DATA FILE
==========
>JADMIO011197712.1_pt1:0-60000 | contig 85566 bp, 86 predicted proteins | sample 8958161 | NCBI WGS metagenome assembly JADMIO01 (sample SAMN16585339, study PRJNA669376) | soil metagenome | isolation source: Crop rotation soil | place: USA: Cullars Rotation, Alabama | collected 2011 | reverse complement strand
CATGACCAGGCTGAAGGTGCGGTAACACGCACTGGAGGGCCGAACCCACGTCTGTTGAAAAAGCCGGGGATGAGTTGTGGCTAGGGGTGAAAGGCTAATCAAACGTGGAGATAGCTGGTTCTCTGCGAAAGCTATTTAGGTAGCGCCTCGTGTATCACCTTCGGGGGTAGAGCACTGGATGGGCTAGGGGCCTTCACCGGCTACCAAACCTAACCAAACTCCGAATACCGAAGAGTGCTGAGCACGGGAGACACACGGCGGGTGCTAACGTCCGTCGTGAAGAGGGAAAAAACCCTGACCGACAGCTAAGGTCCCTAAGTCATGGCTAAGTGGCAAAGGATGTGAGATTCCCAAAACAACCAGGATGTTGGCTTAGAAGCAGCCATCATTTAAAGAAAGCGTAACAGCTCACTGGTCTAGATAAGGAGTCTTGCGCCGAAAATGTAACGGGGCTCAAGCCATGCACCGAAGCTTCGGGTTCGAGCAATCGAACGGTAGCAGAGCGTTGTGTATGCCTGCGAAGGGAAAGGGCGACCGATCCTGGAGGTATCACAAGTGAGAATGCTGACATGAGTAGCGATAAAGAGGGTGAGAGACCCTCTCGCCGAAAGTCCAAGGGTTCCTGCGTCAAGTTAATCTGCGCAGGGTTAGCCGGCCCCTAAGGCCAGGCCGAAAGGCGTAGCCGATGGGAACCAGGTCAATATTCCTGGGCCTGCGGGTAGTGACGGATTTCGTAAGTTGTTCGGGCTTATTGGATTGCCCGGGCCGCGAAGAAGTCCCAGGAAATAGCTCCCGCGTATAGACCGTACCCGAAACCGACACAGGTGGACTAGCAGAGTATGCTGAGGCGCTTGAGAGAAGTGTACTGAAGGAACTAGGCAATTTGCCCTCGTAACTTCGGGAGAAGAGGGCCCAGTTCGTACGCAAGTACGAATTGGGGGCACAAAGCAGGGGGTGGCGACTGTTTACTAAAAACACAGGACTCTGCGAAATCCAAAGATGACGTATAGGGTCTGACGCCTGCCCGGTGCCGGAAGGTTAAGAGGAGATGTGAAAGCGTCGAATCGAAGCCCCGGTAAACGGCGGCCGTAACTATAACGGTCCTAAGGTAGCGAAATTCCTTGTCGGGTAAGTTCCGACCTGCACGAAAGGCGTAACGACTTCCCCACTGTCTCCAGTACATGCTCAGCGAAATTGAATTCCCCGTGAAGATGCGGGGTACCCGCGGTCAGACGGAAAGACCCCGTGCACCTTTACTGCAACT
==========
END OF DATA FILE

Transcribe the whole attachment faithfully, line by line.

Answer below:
>JADMIO011197712.1_pt1:0-60000 | contig 85566 bp, 86 predicted proteins | sample 8958161 | NCBI WGS metagenome assembly JADMIO01 (sample SAMN16585339, study PRJNA669376) | soil metagenome | isolation source: Crop rotation soil | place: USA: Cullars Rotation, Alabama | collected 2011 | reverse complement strand
CATGACCAGGCTGAAGGTGCGGTAACACGCACTGGAGGGCCGAACCCACGTCTGTTGAAAAAGCCGGGGATGAGTTGTGGCTAGGGGTGAAAGGCTAATCAAACGTGGAGATAGCTGGTTCTCTGCGAAAGCTATTTAGGTAGCGCCTCGTGTATCACCTTCGGGGGTAGAGCACTGGATGGGCTAGGGGCCTTCACCGGCTACCAAACCTAACCAAACTCCGAATACCGAAGAGTGCTGAGCACGGGAGACACACGGCGGGTGCTAACGTCCGTCGTGAAGAGGGAAAAAACCCTGACCGACAGCTAAGGTCCCTAAGTCATGGCTAAGTGGCAAAGGATGTGAGATTCCCAAAACAACCAGGATGTTGGCTTAGAAGCAGCCATCATTTAAAGAAAGCGTAACAGCTCACTGGTCTAGATAAGGAGTCTTGCGCCGAAAATGTAACGGGGCTCAAGCCATGCACCGAAGCTTCGGGTTCGAGCAATCGAACGGTAGCAGAGCGTTGTGTATGCCTGCGAAGGGAAAGGGCGACCGATCCTGGAGGTATCACAAGTGAGAATGCTGACATGAGTAGCGATAAAGAGGGTGAGAGACCCTCTCGCCGAAAGTCCAAGGGTTCCTGCGTCAAGTTAATCTGCGCAGGGTTAGCCGGCCCCTAAGGCCAGGCCGAAAGGCGTAGCCGATGGGAACCAGGTCAATATTCCTGGGCCTGCGGGTAGTGACGGATTTCGTAAGTTGTTCGGGCTTATTGGATTGCCCGGGCCGCGAAGAAGTCCCAGGAAATAGCTCCCGCGTATAGACCGTACCCGAAACCGACACAGGTGGACTAGCAGAGTATGCTGAGGCGCTTGAGAGAAGTGTACTGAAGGAACTAGGCAATTTGCCCTCGTAACTTCGGGAGAAGAGGGCCCAGTTCGTACGCAAGTACGAATTGGGGGCACAAAGCAGGGGGTGGCGACTGTTTACTAAAAACACAGGACTCTGCGAAATCCAAAGATGACGTATAGGGTCTGACGCCTGCCCGGTGCCGGAAGGTTAAGAGGAGATGTGAAAGCGTCGAATCGAAGCCCCGGTAAACGGCGGCCGTAACTATAACGGTCCTAAGGTAGCGAAATTCCTTGTCGGGTAAGTTCCGACCTGCACGAAAGGCGTAACGACTTCCCCACTGTCTCCAGTACATGCTCAGCGAAATTGAATTCCCCGTGAAGATGCGGGGTACCCGCGGTCAGACGGAAAGACCCCGTGCACCTTTACTGCAACT